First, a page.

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A middle-aged couple severely injured when they went to check on a neighbor at the request of a law enforcement officer should not be awarded damages other than workers compensation benefits, even though they were not employed by the local authority, the California Supreme Court held Thursday.
In Gund v. County of Trinity, the court affirmed a trial court’s ruling that the couple was engaging in active law enforcement service when they followed the officer’s instructions, and therefore entitled to workers compensation and restricted by the exclusive remedy provision under California state law.
On March 13, 2011, the California Highway Patrol received a phone call from a female caller who lived in the southwest corner of Trinity County, a sparsely populated and mountainous county covering more than 3,000 square miles.
The sheriff’s office was nearly 100 miles from the source of the call. The dispatcher thought the woman may have been trying to call 911 in secret, but nonetheless tried to call the woman back twice without success. Corporal Ronald Whitman of the Trinity Sheriff’s Office knew Norma and James Gund lived nearby the woman and asked them to check on her.
He mentioned that the woman on the phone told the dispatcher “help me” but relayed no more information. He also said she may have just been calling because a storm was approaching, but he did ask the Gunds if they’d ever met the woman’s boyfriend and if he seemed violent.
The Gunds drove to the woman’s home, where they were attacked by a man who had just murdered the woman and her boyfriend. They both sustained cuts to the throat and Mr. Gund was punched and tased, but he managed to disarm the attacker and the couple escaped.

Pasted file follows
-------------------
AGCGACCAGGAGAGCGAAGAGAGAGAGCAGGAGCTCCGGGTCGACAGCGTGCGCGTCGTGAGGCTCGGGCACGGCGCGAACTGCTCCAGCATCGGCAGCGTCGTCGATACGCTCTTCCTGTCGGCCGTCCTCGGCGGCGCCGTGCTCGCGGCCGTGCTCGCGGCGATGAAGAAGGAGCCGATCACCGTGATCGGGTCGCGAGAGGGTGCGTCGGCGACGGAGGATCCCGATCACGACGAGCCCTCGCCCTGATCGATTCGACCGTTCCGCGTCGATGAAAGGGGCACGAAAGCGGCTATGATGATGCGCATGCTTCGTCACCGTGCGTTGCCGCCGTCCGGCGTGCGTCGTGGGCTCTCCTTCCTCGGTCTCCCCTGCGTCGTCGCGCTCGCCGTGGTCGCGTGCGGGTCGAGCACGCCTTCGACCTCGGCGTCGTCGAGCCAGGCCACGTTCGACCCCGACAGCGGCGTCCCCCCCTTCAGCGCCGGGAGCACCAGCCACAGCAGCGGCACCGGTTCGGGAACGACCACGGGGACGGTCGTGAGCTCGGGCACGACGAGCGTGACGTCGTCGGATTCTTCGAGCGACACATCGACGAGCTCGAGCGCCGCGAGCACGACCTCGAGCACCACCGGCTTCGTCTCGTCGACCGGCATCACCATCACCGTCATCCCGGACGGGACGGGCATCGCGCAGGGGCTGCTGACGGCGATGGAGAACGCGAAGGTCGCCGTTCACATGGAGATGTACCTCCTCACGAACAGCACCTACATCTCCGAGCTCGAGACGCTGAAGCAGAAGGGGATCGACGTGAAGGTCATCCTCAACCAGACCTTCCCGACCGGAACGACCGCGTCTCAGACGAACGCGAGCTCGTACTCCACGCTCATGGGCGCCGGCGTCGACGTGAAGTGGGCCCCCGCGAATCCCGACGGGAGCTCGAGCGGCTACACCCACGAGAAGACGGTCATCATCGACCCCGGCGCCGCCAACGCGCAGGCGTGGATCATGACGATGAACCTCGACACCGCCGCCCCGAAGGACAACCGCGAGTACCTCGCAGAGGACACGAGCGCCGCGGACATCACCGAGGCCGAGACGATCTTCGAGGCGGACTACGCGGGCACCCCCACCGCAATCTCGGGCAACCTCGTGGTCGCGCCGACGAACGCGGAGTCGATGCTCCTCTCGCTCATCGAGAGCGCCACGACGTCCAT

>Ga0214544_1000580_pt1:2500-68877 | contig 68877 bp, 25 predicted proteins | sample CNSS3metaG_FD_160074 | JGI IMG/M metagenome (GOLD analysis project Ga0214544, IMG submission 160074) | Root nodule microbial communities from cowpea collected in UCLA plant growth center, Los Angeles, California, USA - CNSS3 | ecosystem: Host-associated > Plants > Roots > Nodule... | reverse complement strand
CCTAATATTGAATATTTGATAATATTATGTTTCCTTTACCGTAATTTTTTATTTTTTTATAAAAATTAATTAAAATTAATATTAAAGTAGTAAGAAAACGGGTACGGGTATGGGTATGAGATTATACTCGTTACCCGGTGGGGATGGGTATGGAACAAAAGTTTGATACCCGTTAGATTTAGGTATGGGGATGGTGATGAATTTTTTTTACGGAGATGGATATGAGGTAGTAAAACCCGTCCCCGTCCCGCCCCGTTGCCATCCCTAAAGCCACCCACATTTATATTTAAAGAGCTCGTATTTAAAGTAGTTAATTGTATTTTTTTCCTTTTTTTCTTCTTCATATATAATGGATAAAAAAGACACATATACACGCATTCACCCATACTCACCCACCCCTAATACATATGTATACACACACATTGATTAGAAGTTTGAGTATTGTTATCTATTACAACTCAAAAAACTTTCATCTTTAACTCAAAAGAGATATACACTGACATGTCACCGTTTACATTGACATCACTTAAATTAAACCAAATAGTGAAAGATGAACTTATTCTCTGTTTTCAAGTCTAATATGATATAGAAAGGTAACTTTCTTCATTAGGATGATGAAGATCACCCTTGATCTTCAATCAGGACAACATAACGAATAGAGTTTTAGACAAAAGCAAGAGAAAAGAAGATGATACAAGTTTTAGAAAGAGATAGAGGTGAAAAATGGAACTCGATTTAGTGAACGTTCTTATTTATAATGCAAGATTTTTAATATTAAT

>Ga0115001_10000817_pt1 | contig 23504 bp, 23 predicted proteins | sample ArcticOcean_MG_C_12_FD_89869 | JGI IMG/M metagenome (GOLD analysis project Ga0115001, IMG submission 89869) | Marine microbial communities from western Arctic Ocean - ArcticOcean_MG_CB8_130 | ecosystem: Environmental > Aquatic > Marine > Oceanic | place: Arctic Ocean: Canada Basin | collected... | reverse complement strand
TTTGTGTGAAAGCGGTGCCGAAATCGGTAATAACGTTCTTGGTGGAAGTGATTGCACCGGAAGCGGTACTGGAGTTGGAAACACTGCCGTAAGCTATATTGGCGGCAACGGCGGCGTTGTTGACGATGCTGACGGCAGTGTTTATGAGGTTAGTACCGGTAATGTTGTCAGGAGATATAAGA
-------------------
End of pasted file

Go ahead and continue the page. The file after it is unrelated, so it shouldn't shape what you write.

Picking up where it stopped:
The Gunds filed a complaint against Trinity County and the corporal alleging liability and misrepresentation, claiming that Corporal Whitman falsely assured them that the neighbor’s call was weather-related and knowingly withheld facts.
The county and corporal moved for summary judgment, arguing that workers compensation was the Gunds’ exclusive remedy. A trial court granted the motion and the Gunds appealed.
The California Supreme Court affirmed the ruling in a 5-2 decision. California laws treat members of the public who engage in “active law enforcement service” at a peace officer’s request as eligible for workers compensation benefits, and the court held that the Gunds did engage in “active law enforcement service” when they went to their neighbor’s house at the request of the corporal and sustained significant injuries.
The court found that the intent of California’s law was to make workers comp coverage available whenever a peace officer requests assistance in “active law enforcement service” because citizens providing assistance “may not always know the extent of risk a response implicates.”
The Gunds argued that they should not be subjected to the exclusive remedy because of the corporal’s misrepresentations, which they claimed rendered the assistance “involuntary,” but the court disagreed.
“Whether or not any alleged omissions in Corporal Whitman’s request could conceivably prove relevant to legal actions alleging malfeasance, they do not change our conclusion about the scope of workers compensation in this tragic case,” the court said.
The dissenting justices wrote that they could not accept that “an unarmed, untrained middle-aged couple, by stumbling upon an active murder scene, were in fact working as law enforcement officers.”
“Workers’ compensation may be a simpler path to compensation for the Gunds,” the dissenting justices wrote, but the “majority’s ruling precludes the Gunds from seeking pain and suffering damages … they have suffered since becoming the victims of a particularly brutal attack … The Gunds had every reason to believe Corporal Whitman and almost lost their lives in doing so. They should not lose their tort claims as well.”